The physical context of previous stress exposure modifies hypothalamic-pituitary-adrenal responses to a subsequent homotypic stress

Nicola Grissom, Vikram Iyer, Courtenay Vining, Seema Bhatnagar

Research output: Contribution to journalArticlepeer-review

41 Scopus citations

Abstract

The hypothalamic-pituitary-adrenal (HPA) axis becomes less responsive to some types of repeated stress over time, a process termed habituation. Many facets of the stressful stimulus can modify such HPA responses to stressors, such as predictability and controllability. However, the physical context in which the stressor occurred may also provide a discriminative stimulus that can affect the HPA response to that stressor. In the present study, we examined whether a change in the context in which stress exposure occurs can alter HPA responses to a subsequent to that homotypic stressor. Three separate contexts were produced by manipulating odor cues. Rats housed in the 3 context rooms exhibited similar HPA responses to acute 30-min restraint or repeated (8th) 30-min restraint in their home environments. However, rats that were restrained for 30 min per day for 7 days in a room in one context and then restrained on day 8 in a novel context exhibited attenuated habituation compared to rats restrained on day 8 in the familiar context. These results provide evidence that repeated stress-induced HPA activity depends, in part, on the context in which the stress is experienced.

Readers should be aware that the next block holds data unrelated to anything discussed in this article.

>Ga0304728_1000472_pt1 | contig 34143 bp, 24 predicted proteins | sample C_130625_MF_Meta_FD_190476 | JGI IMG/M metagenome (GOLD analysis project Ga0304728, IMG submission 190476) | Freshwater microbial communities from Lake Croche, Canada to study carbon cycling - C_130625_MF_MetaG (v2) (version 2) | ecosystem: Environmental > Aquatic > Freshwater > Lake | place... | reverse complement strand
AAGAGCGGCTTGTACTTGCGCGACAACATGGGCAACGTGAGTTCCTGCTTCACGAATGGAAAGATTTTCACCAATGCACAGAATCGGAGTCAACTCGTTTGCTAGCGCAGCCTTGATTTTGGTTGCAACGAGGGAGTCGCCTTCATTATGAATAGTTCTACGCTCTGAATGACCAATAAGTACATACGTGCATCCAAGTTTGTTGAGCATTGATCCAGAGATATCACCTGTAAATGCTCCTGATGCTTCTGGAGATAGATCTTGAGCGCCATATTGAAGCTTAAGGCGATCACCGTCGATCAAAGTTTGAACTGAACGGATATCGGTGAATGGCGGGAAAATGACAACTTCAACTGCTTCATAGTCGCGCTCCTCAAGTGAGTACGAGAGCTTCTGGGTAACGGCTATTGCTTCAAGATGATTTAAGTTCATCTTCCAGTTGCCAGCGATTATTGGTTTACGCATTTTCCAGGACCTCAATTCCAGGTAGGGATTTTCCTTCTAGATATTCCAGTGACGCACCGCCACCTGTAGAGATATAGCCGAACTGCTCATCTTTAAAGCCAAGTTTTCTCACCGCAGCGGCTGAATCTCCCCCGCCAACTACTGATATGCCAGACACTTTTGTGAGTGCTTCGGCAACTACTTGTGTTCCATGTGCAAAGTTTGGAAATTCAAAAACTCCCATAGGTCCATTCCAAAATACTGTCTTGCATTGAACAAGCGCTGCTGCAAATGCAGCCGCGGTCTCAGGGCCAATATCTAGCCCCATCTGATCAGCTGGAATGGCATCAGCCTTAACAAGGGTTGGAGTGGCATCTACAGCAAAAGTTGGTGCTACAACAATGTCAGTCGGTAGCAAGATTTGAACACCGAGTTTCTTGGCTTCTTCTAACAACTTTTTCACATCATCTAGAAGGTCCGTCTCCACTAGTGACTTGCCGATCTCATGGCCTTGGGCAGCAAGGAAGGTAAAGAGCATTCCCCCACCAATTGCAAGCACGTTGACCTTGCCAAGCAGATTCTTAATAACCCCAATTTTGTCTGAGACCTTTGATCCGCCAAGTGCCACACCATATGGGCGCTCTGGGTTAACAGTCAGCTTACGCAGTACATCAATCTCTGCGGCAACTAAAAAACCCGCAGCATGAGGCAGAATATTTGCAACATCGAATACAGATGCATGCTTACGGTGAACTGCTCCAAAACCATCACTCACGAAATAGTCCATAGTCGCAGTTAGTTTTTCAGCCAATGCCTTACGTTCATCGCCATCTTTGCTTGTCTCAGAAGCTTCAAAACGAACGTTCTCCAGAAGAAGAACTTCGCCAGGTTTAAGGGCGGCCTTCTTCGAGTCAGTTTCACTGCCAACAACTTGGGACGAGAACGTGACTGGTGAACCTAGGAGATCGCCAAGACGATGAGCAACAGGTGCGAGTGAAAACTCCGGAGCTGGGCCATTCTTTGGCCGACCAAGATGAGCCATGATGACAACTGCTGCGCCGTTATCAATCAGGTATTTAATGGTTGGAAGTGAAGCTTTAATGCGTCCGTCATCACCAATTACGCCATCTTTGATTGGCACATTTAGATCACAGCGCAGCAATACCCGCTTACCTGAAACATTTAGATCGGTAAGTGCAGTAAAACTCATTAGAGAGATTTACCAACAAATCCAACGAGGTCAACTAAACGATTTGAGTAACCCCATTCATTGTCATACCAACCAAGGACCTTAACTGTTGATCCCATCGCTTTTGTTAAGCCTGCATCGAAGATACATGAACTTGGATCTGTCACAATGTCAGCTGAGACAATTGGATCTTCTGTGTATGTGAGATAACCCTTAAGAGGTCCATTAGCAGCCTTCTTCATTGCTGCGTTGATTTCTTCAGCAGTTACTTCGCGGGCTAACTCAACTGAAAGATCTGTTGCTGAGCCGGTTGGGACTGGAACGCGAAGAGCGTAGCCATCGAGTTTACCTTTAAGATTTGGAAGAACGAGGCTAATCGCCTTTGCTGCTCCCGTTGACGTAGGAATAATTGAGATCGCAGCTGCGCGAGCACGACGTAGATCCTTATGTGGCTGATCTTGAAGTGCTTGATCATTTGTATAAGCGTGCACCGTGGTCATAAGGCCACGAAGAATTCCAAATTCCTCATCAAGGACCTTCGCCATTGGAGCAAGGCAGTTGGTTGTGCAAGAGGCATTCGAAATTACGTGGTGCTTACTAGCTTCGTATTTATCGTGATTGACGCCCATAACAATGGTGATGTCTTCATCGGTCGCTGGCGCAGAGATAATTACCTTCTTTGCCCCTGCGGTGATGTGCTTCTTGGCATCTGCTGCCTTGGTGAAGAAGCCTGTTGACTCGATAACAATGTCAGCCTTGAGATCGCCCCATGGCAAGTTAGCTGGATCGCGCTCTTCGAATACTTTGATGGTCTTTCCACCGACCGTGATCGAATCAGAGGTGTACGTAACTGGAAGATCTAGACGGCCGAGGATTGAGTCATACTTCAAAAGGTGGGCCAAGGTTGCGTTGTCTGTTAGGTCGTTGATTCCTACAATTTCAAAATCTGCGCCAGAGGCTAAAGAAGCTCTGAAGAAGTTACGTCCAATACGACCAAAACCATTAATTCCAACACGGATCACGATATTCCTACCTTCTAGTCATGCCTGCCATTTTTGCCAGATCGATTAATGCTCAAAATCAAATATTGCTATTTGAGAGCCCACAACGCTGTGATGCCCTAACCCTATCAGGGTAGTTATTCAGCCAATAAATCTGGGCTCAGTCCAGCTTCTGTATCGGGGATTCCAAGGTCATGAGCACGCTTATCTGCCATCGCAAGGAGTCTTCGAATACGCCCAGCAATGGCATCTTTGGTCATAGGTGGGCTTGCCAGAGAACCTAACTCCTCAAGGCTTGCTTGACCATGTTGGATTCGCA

Original languageEnglish (US)
Pages (from-to)95-103
Number of pages9
JournalHormones and Behavior
Volume51
Issue number1
DOIs
StatePublished - Jan 2007
Externally publishedYes

Keywords

  • ACTH
  • Context
  • Corticosterone
  • HPA
  • Habituation
  • Repeated stress

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